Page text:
There. I said it.
The ginger I use is actually a ginger mixture that comes pre-mashed in a little tube. It’s expensive, but worth it. Sometimes I use fresh garlic, it depends on the recipe, but I do keep a jar of minced garlic in the fridge because I don’t like the smell of garlic that gets on my fingers and won’t come off for three days. Chefs around the world insist on using fresh ingredients, and I have read that jarred garlic has a slightly acidic taste in comparison to fresh, but my palette doesn’t know the difference right now. One day it will and, on that day, I will come back here and shun all jarred garlic users with complete and utter snobbery. Until then, I will confess that I cut corners with jarred, minced garlic and a squeeze tube of minced ginger. It’s also much faster to reach for a jar or tube than to have to peel a hunk of something and mince it up.
With that said, prepare your marinade. I did grate up some tangerine zest for this. After all, I’ve already bought tangerines to use for it, and I like the idea of using the entire fruit – nothing goes to waste.
The cut up chicken will go into a container or sealable plastic bag with the soy sauce, sherry, and grated tangerine peel.
Let it marinate for 30 minutes.
While this is going on, start your rice. The Jasmine rice I used for this takes 20 minutes to cook, but there’s also the couple of minutes it takes to get the water to a boil. So start that now by getting the water on. As soon as the water is boiling, throw in your rice, and set the timer. At this point, as soon as the rice is done, the dish is done.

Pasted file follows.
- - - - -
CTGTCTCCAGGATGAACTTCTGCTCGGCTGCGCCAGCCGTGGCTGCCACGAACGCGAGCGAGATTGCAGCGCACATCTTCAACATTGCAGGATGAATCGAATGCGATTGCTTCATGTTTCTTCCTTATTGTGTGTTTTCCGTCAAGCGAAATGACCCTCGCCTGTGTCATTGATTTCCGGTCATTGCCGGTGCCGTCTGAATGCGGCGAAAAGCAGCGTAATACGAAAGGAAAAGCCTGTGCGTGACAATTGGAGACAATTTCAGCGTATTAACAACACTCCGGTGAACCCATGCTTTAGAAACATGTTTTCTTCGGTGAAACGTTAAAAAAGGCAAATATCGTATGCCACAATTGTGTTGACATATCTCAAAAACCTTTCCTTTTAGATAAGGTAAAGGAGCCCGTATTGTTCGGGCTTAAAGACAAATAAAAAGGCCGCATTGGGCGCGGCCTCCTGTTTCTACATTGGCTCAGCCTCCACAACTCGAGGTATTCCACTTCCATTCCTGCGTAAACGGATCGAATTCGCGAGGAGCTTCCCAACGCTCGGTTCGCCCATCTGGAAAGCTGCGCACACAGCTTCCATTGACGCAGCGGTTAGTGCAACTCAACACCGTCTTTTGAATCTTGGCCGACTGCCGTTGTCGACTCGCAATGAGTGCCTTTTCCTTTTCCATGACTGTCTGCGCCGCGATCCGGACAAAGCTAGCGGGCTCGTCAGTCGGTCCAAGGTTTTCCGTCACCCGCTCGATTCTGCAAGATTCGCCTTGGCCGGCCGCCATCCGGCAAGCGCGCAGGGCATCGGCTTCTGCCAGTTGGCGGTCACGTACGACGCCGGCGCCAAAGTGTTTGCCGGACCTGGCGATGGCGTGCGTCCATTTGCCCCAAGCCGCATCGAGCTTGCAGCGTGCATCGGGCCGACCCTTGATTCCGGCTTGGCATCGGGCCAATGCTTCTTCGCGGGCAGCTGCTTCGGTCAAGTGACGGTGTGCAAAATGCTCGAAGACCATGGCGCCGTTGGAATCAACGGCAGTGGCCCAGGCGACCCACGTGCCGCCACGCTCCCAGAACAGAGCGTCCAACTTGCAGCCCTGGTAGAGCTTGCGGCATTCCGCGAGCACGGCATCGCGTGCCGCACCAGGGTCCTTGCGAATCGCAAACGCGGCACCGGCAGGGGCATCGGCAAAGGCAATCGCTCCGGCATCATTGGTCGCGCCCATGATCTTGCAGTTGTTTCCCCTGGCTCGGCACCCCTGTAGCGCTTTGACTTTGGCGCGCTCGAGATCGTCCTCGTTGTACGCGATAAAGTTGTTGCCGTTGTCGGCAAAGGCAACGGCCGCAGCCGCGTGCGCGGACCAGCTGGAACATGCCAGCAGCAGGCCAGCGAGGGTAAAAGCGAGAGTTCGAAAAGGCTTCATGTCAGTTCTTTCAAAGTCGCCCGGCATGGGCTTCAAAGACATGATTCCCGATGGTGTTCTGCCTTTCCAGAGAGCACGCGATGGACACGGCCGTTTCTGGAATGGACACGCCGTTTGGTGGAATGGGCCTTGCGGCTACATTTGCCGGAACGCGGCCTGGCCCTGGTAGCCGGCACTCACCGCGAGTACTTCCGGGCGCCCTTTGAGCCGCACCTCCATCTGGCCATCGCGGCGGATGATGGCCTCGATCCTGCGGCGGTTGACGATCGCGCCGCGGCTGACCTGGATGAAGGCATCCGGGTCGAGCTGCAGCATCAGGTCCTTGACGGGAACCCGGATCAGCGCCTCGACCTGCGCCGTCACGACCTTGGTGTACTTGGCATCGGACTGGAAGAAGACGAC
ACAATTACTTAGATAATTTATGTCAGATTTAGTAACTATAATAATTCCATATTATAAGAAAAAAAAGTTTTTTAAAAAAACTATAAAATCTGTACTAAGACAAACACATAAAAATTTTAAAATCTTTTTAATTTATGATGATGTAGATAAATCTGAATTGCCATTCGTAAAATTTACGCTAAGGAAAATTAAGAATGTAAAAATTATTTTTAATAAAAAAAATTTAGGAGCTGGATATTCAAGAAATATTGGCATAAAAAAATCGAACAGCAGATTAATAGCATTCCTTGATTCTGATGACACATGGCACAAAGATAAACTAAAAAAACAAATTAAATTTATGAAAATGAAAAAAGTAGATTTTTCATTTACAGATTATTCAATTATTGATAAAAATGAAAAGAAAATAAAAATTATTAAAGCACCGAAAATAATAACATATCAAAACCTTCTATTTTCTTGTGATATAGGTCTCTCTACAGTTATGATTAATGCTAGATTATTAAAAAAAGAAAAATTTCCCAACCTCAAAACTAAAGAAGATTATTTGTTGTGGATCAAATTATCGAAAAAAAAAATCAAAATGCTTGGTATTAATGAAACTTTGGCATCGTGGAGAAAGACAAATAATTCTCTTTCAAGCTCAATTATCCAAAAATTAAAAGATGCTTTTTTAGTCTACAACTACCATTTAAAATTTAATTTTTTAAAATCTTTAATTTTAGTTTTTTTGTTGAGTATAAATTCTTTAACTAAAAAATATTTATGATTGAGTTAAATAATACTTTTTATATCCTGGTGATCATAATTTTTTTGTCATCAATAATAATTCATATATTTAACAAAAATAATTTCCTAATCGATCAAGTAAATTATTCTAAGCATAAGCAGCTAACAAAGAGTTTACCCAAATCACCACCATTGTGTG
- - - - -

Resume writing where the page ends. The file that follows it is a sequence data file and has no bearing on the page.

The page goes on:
Put your sauce together. Squeeze 1/4 cup tangerine juice and orange juice into a bowl (okay fine, I admit that I used orange juice from a container, but at least it wasn’t concentrate). I squeezed the juice of two tangerines and it came to about 1/4 cup. Then I just filled up the rest of the cup with orange juice.
Add rice vinegar or regular vinegar and cornstarch. Mix it up enough that the cornstarch isn’t a bunch of little blobs and set it aside.
Chop your vegetables. If you want your red bell pepper to look like pretty little matchsticks, lop off the tops and bottoms. If you prefer not to waste anything, then just slice it up. Either way, it all tastes the same going down.
Once your vegetables are ready to go, your chicken should be done marinating. Heat up your frying pan or wok on medium heat. Add garlic, ginger and cayenne and saute for 15 seconds.
Then, start tossing your chicken in. I didn’t dump the whole batch in there. Instead, I scooped the chicken out of the marinade in little batches, shook it off a bit, and then put it into the pan. The remaining marinade was discarded.
Stir-fry until just cooked through, which will be about 4 or 5 minutes. Stir the chicken a bit so that it cooks on all sides. Transfer the chicken to a plate.
Put your vegetables in the wok or frying pan and cook until crisp-tender, or about 2 minutes.
Then, put your chicken back in, pour the tangerine sauce on top of it, and mix it all up. Simmer and stir constantly for about 1 minute. The sauce will thicken a bit.
Put it on top of your rice and eat.